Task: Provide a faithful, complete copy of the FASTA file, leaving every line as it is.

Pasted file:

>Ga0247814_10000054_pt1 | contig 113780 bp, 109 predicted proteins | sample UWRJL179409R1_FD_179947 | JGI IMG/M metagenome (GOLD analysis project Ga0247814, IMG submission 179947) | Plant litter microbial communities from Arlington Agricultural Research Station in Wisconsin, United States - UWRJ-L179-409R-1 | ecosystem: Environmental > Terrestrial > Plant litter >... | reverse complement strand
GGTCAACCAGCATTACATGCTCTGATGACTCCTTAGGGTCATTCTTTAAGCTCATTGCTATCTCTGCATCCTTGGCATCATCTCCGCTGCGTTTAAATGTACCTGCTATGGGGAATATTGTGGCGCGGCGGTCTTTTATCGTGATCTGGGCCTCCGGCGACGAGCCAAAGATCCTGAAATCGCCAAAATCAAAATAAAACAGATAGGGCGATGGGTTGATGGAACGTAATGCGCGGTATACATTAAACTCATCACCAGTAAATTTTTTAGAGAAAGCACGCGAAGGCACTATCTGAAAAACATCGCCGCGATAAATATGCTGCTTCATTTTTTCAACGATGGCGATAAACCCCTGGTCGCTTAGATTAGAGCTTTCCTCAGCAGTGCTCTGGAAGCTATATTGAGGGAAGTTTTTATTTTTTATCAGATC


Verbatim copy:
>Ga0247814_10000054_pt1 | contig 113780 bp, 109 predicted proteins | sample UWRJL179409R1_FD_179947 | JGI IMG/M metagenome (GOLD analysis project Ga0247814, IMG submission 179947) | Plant litter microbial communities from Arlington Agricultural Research Station in Wisconsin, United States - UWRJ-L179-409R-1 | ecosystem: Environmental > Terrestrial > Plant litter >... | reverse complement strand
GGTCAACCAGCATTACATGCTCTGATGACTCCTTAGGGTCATTCTTTAAGCTCATTGCTATCTCTGCATCCTTGGCATCATCTCCGCTGCGTTTAAATGTACCTGCTATGGGGAATATTGTGGCGCGGCGGTCTTTTATCGTGATCTGGGCCTCCGGCGACGAGCCAAAGATCCTGAAATCGCCAAAATCAAAATAAAACAGATAGGGCGATGGGTTGATGGAACGTAATGCGCGGTATACATTAAACTCATCACCAGTAAATTTTTTAGAGAAAGCACGCGAAGGCACTATCTGAAAAACATCGCCGCGATAAATATGCTGCTTCATTTTTTCAACGATGGCGATAAACCCCTGGTCGCTTAGATTAGAGCTTTCCTCAGCAGTGCTCTGGAAGCTATATTGAGGGAAGTTTTTATTTTTTATCAGATC